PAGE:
Life is Strange 2 has been quite a wild ride so far. The season had its ups and downs, which had me wondering about the newest episode’s quality before its release. Fortunately, it turns out that “Faith” is one of the high points for the season, thus far.
As is the case with narrative adventure games, the main draw of Life is Strange 2 is its story. This episode certainly delivers on that front. If you’re invested enough in Sean and Daniel’s story to make it this far in, then you won’t be disappointed. “Faith” sees some of the game’s most intense and anxiety-inducing moments to date while keeping the emotional stakes high and the narrative and character developments interesting.
In particular, this fourth episode takes on many social issues prevalent in American society, from white nationalism to religious hypocrisy and cultism to gay conversion therapy. The episode effectively deals with these issues in a personal way that has the potential to impact the player in ways they may not otherwise be able to experience.
For example, there was a particular situation during the episode that, as a white person in real life, I usually would not have had to think much about. However, encountering it from Sean’s perspective, a Mexican boy in the United States during 2017, had me thinking about several repercussions I usually don’t consider.
The game puts players into the shoes of someone else to experience what life might be like for other people. It encourages players to empathize with the experiences of those different from them in ways that may not have occurred to them otherwise. This unique perspective, I feel, is the greatest strength of Life is Strange 2.
Aside from the social commentary, the episode keeps the player invested with its emotional storytelling, high-stakes drama, likable characters, and sense of uncertainty. There’s no clear way of how exactly these brothers’ story will play out and end—in many stories, a relatively happy ending gets taken for granted. But not here, which can keep players even more invested, unable to predict a cliché ending.
The low points of the episode are ones that have been prevalent throughout the season. Sometimes the animations are a bit weird where the lip-syncing and voice acting don’t play with each other appropriately. Not to mention some character motivations or actions (or inactions) are a bit questionable. However, these issues happen in small chunks and are dismissive. The majority of the episode features much higher highs than the lows.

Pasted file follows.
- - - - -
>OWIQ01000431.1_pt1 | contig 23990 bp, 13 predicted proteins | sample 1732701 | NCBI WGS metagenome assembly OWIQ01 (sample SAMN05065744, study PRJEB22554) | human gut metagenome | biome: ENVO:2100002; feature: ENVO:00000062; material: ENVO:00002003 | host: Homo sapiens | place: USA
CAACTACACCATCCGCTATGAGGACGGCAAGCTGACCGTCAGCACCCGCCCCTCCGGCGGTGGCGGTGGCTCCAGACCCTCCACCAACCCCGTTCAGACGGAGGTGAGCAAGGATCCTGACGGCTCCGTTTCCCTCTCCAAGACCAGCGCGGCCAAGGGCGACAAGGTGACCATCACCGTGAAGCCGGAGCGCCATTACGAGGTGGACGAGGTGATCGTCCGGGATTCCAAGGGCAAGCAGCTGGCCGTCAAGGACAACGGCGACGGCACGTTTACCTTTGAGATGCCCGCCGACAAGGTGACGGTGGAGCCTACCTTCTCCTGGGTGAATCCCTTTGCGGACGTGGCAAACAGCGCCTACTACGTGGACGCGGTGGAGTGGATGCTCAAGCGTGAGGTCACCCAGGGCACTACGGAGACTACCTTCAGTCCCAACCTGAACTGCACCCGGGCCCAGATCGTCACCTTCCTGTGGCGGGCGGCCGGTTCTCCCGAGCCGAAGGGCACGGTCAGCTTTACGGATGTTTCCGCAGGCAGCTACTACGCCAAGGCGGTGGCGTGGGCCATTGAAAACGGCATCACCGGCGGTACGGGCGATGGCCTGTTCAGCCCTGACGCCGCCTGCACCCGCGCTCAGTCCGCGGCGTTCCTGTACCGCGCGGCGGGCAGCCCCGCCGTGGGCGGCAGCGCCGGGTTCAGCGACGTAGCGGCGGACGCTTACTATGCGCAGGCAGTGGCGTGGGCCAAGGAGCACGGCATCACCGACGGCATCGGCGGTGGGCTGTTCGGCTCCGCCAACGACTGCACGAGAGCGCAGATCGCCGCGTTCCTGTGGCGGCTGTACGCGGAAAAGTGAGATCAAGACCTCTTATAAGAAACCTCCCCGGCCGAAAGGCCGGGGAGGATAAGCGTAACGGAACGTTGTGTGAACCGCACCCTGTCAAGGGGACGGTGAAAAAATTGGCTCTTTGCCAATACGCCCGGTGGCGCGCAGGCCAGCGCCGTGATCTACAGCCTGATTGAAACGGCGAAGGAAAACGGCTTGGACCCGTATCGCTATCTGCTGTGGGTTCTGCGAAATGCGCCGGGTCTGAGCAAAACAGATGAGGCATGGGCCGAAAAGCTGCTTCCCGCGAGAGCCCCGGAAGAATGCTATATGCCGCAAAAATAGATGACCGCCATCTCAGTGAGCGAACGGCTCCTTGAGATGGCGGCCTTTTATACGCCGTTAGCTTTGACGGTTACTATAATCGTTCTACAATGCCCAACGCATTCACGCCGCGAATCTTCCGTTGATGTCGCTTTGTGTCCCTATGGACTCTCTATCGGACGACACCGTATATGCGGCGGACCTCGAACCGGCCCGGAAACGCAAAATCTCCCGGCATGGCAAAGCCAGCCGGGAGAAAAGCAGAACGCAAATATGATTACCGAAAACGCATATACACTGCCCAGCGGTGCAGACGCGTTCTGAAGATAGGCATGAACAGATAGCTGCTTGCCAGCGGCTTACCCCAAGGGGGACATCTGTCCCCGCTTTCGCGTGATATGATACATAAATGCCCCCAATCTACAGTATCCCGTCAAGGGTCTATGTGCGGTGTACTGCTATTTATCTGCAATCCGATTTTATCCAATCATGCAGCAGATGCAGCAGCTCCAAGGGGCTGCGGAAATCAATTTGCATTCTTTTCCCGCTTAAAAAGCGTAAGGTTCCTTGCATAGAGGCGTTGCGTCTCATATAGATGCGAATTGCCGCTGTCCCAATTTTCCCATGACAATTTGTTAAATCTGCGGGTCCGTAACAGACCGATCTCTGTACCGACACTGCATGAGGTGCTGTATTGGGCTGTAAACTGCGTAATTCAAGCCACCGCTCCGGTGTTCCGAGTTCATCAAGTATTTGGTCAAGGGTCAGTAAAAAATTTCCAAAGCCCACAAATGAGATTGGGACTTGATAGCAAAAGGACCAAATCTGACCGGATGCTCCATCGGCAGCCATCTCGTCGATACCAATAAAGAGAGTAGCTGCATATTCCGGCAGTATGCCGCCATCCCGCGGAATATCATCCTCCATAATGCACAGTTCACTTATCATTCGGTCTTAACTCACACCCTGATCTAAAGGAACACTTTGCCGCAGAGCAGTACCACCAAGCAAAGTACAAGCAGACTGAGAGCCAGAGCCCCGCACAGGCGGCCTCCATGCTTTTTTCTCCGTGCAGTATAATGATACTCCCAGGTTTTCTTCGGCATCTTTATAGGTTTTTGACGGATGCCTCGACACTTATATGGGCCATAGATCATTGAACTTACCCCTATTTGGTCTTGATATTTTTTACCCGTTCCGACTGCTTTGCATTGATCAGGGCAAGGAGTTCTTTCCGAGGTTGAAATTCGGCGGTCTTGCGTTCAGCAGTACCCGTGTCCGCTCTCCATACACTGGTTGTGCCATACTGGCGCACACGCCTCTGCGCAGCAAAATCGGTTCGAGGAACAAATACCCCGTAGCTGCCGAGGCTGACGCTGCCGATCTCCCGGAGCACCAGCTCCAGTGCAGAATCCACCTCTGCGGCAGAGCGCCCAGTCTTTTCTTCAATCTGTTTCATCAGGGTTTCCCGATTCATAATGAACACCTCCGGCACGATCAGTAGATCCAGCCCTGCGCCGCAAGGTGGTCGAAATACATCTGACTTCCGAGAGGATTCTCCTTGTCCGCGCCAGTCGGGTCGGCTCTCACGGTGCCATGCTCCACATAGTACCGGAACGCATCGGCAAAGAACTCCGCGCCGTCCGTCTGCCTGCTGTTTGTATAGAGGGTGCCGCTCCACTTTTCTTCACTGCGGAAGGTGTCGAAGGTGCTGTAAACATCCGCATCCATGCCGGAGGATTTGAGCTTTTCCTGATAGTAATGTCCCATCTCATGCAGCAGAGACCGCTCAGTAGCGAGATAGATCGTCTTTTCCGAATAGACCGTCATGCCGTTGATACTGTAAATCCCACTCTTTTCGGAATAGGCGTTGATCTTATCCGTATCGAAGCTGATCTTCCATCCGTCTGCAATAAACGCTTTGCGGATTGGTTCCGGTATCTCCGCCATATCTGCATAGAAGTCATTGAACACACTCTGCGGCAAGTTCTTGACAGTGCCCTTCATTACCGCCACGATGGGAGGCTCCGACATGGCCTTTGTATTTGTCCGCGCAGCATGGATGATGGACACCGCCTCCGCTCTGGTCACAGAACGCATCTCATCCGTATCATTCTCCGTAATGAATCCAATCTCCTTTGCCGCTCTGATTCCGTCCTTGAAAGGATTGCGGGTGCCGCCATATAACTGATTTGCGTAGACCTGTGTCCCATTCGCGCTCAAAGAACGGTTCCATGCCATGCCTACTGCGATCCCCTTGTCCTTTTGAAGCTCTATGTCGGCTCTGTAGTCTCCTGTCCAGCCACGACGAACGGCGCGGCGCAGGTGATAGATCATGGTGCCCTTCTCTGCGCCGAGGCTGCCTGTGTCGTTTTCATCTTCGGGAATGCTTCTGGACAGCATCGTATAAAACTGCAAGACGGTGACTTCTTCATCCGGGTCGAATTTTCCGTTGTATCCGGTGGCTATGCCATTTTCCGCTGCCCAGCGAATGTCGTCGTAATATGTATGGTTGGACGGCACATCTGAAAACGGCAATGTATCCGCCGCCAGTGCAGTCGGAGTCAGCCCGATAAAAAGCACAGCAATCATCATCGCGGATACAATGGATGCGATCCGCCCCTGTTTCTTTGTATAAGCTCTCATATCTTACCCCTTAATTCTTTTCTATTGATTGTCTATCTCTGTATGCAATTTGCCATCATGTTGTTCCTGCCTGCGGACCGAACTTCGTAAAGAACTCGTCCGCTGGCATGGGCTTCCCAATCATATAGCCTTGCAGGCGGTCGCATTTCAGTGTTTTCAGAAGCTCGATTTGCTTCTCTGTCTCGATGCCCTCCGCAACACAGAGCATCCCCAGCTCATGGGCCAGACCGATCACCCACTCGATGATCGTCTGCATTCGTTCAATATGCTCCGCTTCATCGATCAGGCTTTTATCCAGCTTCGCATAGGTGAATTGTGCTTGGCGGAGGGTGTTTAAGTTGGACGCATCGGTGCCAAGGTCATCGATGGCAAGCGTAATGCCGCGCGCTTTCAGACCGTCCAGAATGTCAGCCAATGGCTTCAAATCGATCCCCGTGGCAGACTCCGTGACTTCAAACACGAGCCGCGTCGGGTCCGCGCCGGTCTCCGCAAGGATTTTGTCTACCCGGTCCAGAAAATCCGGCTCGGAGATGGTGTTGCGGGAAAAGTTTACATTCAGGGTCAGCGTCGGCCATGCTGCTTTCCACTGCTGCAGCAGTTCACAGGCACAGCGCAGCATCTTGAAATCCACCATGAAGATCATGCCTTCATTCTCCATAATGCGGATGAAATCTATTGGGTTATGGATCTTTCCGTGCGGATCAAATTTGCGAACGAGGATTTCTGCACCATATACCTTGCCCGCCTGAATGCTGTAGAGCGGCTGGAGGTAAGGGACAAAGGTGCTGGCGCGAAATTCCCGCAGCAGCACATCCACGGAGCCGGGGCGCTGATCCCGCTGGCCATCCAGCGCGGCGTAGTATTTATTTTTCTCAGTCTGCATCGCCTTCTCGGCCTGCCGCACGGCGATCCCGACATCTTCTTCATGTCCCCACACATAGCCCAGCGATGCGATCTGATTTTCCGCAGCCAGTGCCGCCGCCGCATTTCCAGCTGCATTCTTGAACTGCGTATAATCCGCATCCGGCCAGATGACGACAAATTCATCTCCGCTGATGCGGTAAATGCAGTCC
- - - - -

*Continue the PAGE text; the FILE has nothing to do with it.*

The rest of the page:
A continuous gripe players may have throughout the season is that, for a narrative adventure game, Life is Strange 2 doesn’t contain a whole lot of player involvement. This trend remains true for “Faith,” as well. You can go for stretches of up to fifteen minutes without inputting a single button command. Dialogue choices a pretty rare, especially for a genre that tends to have several per conversation. Many of the dialogue choices that do show up are often choices between saying the same thing in two or three different ways.
In this sense, Life is Strange 2 plays out more like an interactive movie. Things like the character’s personality, relationships between characters, and general plot points stay the same. The player has control of relatively minor choices here or there that don’t impact almost anything. Not every narrative adventure game can be as branching as Detroit: Become Human. However, something like Telltale’s The Walking Dead gave players more control over the character’s personality and relationships with others.
In terms of how much agency the player directly has over these types of factors, Life is Strange 2 is somewhere in the middle of typical narrative adventure game and an interactive movie. There’s more interactivity and agency than the latter, while not entirely living up to the former.
However, if you’ve made it this far into Life is Strange 2, then you’re probably used to and are more or less okay with the fact. You’ll likely be okay with more or less being along for the ride of Sean and Daniel’s story. And, despite the general lack of much player agency, an aspect of the game that continues to be extremely interesting is how Daniel’s character develops and what choices he makes. These are dependent on the actions that the player has Sean make throughout the game, even the minor ones. Looking over the choice stats of this latest episode, you’ll see that the episode can end in some pretty different ways depending on what the player decides to do. Additionally, these decisions bleed on to Daniel and how he gets raised and grows over the episode. This prospect of shaping Daniel’s character remains intriguing, and it will be interesting to see how it culminates in the upcoming final episode.
The fourth episode of Life is Strange 2 doesn’t necessarily fix the few problems the season has had so far. Whatever small issues it may have are substantially outweighed by the positive aspects of the game, with this episode in-particular being one of the best in the season yet. The last episode of the season is coming up in a few months. If you are someone who loved the first Life is Strange or who is a fan of story-driven games in general, you should check out Life is Strange 2. Now is an excellent time to jump on board.